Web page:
More than 41,000 people benefited from early recovery programming, including the rehabilitation of 1,187.5 acres of agricultural land. Assessments, seed, tool and fertiliser supplies; husbandry and agriculture training; and provision of tractors and upkeep costs have assisted farmers to get back on their feet.
Emergency Response Phase
During the first three months of the emergency response, World Vision planned to help 300,000 people (40,000 households) in the Khyber Pakhtunkhwa, Punjab and Sindh provinces. Since August 2010, World Vision has assisted at least 900,000 people.
World Vision continues to work closely and in partnership with the United Nations and other non-governmental organisations though the Pakistan Humanitarian Forum to ensure that effective, efficient, and necessary help is given to the children, women, and men affected by the floods.
Flash flooding, caused by unseasonal monsoon rains at the end of July 2010, occurred in northern Pakistan, flowing to the southern provinces of Sindh and Punjab before reaching the Arabian Sea.
Some 1,961 people were killed, 2,366 injured and 20.5 million affected by floods affecting the Khyber Pakhtunkhwa, Punjab and Sindh provinces.
The European Commission’s Humanitarian Aid & Civil Protection unit (ECHO) estimated that 12.4 million people are in need of immediate humanitarian assistance.
The UN warned of a looming health crisis, with 709,000 cases of acute diarrhoea, almost one million cases of skin disease, more than 800,000 cases of acute respiratory infections and hundreds of thousands of cases of malaria and dengue fever.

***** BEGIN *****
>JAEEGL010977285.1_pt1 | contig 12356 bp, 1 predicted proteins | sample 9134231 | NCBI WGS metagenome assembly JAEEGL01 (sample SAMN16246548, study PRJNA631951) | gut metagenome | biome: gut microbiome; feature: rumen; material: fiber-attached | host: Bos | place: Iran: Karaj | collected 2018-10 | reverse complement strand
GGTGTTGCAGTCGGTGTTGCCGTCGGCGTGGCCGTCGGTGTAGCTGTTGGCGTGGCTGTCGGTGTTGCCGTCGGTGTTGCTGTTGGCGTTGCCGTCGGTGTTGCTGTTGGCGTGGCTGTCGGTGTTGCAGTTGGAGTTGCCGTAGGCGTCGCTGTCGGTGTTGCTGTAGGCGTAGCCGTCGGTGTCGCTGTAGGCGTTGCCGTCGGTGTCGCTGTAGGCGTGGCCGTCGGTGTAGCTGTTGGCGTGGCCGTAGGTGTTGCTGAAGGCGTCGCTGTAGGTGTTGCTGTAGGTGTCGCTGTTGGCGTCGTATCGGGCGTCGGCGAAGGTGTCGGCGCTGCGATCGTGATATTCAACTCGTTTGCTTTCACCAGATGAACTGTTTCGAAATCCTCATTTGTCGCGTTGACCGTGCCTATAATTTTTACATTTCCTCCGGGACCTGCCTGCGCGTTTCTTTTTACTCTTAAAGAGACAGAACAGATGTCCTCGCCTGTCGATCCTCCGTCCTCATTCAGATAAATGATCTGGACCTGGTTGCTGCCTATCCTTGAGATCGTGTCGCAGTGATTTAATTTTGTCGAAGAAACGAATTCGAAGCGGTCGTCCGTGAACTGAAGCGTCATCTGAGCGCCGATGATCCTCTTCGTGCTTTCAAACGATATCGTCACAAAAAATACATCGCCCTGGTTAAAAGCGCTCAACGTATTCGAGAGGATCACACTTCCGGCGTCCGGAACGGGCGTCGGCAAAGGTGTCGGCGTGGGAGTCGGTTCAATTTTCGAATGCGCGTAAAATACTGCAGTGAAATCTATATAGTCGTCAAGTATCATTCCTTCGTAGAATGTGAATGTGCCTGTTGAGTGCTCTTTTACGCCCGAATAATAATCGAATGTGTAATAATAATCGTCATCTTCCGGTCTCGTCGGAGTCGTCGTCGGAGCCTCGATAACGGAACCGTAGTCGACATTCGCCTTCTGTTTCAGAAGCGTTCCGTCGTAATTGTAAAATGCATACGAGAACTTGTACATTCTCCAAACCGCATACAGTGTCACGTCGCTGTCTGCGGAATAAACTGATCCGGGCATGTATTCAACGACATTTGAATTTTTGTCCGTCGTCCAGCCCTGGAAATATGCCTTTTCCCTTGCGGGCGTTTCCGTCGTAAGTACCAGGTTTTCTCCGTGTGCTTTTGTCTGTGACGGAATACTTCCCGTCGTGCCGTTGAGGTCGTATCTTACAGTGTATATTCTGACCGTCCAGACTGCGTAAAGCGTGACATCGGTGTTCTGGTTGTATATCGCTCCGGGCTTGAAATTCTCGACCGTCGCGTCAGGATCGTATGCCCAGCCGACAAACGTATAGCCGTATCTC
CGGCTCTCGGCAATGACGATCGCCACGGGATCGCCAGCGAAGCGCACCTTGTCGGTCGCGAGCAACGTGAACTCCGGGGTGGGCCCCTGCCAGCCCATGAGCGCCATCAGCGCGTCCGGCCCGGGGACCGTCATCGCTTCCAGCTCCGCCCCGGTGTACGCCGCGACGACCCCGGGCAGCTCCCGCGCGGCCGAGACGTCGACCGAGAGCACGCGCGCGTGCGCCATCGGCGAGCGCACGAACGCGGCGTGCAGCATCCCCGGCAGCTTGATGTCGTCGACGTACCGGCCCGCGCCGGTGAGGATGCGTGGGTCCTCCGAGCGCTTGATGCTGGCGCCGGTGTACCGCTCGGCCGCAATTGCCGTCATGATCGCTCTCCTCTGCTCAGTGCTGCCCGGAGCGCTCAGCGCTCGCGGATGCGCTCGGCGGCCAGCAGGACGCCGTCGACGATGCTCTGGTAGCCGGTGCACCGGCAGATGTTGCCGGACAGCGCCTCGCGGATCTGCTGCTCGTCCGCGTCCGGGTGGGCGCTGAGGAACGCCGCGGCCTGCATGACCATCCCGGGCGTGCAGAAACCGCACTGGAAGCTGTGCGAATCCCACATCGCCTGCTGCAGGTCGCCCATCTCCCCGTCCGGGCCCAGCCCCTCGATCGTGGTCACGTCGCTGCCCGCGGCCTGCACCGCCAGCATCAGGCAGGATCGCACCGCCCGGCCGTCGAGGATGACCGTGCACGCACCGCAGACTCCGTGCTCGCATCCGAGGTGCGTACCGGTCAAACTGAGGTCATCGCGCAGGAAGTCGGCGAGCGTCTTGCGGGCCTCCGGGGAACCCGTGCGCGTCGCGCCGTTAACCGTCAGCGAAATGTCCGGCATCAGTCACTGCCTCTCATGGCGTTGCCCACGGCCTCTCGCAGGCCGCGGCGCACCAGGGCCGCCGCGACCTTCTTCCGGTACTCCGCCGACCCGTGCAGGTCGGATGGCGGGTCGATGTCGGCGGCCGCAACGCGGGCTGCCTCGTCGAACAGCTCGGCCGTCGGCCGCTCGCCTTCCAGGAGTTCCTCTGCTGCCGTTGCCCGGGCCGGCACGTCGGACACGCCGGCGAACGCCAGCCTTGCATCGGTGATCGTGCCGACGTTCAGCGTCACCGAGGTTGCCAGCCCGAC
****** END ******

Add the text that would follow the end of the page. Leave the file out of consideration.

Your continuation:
More than 7 million people were displaced in southern Sindh province. An estimated 4 million people were displaced in Sukkur, the third largest city in Sindh province.
Schools, being used as temporary shelters, were housing more than 1.1 million people.
Conditions were appalling and unhygienic, with children suffering with eye and skin infections and diarrhoea. Outbreaks of cholera were reported in the Swat Valley.
Approximately 1.9 million houses were damaged or destroyed, 1.4 million acres (557,000 hectares) of crop land was flooded and more than 10,000 cows perished, according to the National Disaster Management Authority.
Communities’ long-term food security is at risk, due to crops destroyed this year and livestock deaths. With irrigation canals and systems destroyed or damaged, next year’s crop is at risk too.
Climate Change and Pakistan
While the floods in Pakistan cannot be attributed entirely to climate change, the intensity of this disaster is consistent with predictions that global warming will increase the severity and frequency of extreme weather events.
The devastating floods in Pakistan highlight the stark reality of the world’s changing climatic patterns and the impact this will have on vulnerable populations.
The international community must not only help Pakistan’s flood victims for now, but it must also look to the future and start taking action to prevent more disasters like this, especially for poor people in countries like Pakistan who will be severely impacted by our changing climate.
World Vision Pakistan is collaborating with the humanitarian country team (HCT), Pakistan Humanitarian Forum (PHF), National Disaster Management Authority (NDMA), sector specific clusters (Health, Water & Sanitation, Food, Shelter & Non-food items) and donors.
No Australian sponsored children in Pakistan.